What Was That Boom That Just Shook New Jersey?

It's an earthquake! It's a plane! What is it??
Miramar Air Show 2008. The F-15 Eagle sports the vapor cone that becomes visible when flying at or near the speed of sound. Steve Skinner

People in New Jersey, New York, and Connecticut were surprised today by a rumbling shaking that proceeded northwards along the coast. Was it an earthquake?

Apparently not. Police departments soon urged people to stop calling 911 as the United States Geological Survey (USGS) and others swiftly reported that there was no seismic activity in the area. So what was it?

The USGS is pretty sure that it was a sonic boom, a thunder-like clap of sound caused when a vessel travels faster than the speed of sound.

A local ABC station initially reported that the sonic boom may have been attributable to military exercises in the area:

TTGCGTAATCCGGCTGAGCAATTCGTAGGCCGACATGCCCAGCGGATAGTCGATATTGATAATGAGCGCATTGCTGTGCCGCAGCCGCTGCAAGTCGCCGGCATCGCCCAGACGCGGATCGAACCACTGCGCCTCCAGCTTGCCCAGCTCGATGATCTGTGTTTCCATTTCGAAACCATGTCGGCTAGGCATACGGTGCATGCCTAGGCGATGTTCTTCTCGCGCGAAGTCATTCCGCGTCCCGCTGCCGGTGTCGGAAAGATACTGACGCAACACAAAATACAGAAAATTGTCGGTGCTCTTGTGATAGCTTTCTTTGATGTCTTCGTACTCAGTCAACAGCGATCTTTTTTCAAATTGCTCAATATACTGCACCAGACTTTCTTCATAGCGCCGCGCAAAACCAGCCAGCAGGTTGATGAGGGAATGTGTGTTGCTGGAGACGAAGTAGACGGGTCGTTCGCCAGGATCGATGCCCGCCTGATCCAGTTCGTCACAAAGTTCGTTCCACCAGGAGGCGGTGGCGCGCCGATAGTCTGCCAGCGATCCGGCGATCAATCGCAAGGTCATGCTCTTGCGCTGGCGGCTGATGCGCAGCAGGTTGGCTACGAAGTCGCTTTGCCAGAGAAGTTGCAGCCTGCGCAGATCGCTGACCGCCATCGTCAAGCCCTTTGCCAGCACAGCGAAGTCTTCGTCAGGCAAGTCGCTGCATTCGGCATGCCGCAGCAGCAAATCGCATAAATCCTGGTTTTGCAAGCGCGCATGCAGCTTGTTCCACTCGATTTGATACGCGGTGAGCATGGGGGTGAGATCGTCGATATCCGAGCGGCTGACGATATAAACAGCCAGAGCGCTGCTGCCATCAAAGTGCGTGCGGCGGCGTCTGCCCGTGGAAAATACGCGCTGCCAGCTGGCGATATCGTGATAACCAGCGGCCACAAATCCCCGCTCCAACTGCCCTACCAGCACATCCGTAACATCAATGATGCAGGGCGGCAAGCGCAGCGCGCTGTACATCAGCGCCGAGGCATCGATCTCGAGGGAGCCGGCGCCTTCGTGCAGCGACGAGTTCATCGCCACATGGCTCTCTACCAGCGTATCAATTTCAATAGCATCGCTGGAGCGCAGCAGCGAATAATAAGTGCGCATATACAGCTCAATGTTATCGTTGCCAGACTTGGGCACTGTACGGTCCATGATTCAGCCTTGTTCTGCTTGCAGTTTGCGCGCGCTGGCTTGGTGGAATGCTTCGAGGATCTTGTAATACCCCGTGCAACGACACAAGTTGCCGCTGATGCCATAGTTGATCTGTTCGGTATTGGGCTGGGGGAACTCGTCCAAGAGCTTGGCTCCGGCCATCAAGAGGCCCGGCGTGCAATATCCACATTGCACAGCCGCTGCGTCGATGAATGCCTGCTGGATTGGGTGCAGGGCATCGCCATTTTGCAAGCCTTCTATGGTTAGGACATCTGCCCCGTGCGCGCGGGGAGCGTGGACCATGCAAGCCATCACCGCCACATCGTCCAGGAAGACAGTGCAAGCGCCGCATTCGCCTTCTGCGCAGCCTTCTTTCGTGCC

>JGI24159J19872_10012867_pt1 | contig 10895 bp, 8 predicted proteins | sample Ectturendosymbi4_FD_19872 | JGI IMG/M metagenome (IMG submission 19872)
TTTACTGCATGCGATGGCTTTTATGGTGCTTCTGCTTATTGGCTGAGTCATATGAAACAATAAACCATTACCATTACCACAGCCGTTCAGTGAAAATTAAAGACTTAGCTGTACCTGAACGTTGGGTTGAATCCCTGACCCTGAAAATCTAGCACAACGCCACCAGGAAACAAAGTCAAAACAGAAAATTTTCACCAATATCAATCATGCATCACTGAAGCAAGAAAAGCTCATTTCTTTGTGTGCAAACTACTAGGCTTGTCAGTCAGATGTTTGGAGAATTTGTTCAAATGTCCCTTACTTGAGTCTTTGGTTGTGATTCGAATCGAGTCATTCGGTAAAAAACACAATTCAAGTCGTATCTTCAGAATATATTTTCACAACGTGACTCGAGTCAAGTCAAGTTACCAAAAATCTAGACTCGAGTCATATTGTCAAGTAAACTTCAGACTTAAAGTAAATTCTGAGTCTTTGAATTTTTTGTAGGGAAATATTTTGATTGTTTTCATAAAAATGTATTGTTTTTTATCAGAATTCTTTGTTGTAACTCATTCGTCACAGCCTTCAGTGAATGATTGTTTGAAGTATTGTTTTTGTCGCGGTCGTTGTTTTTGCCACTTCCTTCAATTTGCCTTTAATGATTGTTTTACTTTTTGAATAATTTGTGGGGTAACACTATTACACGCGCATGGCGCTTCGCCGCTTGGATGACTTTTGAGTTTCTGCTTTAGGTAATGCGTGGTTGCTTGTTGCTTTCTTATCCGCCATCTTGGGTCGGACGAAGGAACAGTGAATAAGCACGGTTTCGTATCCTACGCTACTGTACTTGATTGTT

But Gizmodo’s Katie Knibbs reports that McGwire Air Force Base and NORAD have denied having supersonic jets in the area.

Nonetheless, if it was a plane, that might explain why the rumbling was reported across such a wide area.

A plane traveling fast enough to create a sonic boom doesn’t cause an earthquake. But the vibrations from the sonic boom are sometimes intense enough to be picked up by seismometers, machines that measure shaking in the ground.

Though they are used to monitor earthquakes, seismometers can pick up all sorts of vibrations, from ‘fanquakes’ caused by people cheering at football games, to ‘bearquakes’ caused by a bear obliterating a seismometer station in rural Alaska. Some researchers even believe that seismometers could be a useful forensics tool for decoding what happens during large explosions.